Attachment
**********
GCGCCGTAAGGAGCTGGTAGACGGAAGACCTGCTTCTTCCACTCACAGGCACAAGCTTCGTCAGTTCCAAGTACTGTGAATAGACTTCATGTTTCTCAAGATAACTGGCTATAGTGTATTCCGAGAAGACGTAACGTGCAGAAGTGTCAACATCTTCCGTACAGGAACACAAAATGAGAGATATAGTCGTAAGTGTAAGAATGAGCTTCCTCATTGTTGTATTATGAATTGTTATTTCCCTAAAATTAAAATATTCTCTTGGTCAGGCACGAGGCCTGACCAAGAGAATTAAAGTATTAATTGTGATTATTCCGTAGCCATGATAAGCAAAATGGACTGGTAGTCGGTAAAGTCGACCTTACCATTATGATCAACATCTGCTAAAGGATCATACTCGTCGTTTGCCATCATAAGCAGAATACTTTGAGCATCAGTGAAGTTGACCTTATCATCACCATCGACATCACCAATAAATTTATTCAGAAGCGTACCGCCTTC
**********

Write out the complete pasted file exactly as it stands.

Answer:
GCGCCGTAAGGAGCTGGTAGACGGAAGACCTGCTTCTTCCACTCACAGGCACAAGCTTCGTCAGTTCCAAGTACTGTGAATAGACTTCATGTTTCTCAAGATAACTGGCTATAGTGTATTCCGAGAAGACGTAACGTGCAGAAGTGTCAACATCTTCCGTACAGGAACACAAAATGAGAGATATAGTCGTAAGTGTAAGAATGAGCTTCCTCATTGTTGTATTATGAATTGTTATTTCCCTAAAATTAAAATATTCTCTTGGTCAGGCACGAGGCCTGACCAAGAGAATTAAAGTATTAATTGTGATTATTCCGTAGCCATGATAAGCAAAATGGACTGGTAGTCGGTAAAGTCGACCTTACCATTATGATCAACATCTGCTAAAGGATCATACTCGTCGTTTGCCATCATAAGCAGAATACTTTGAGCATCAGTGAAGTTGACCTTATCATCACCATCGACATCACCAATAAATTTATTCAGAAGCGTACCGCCTTC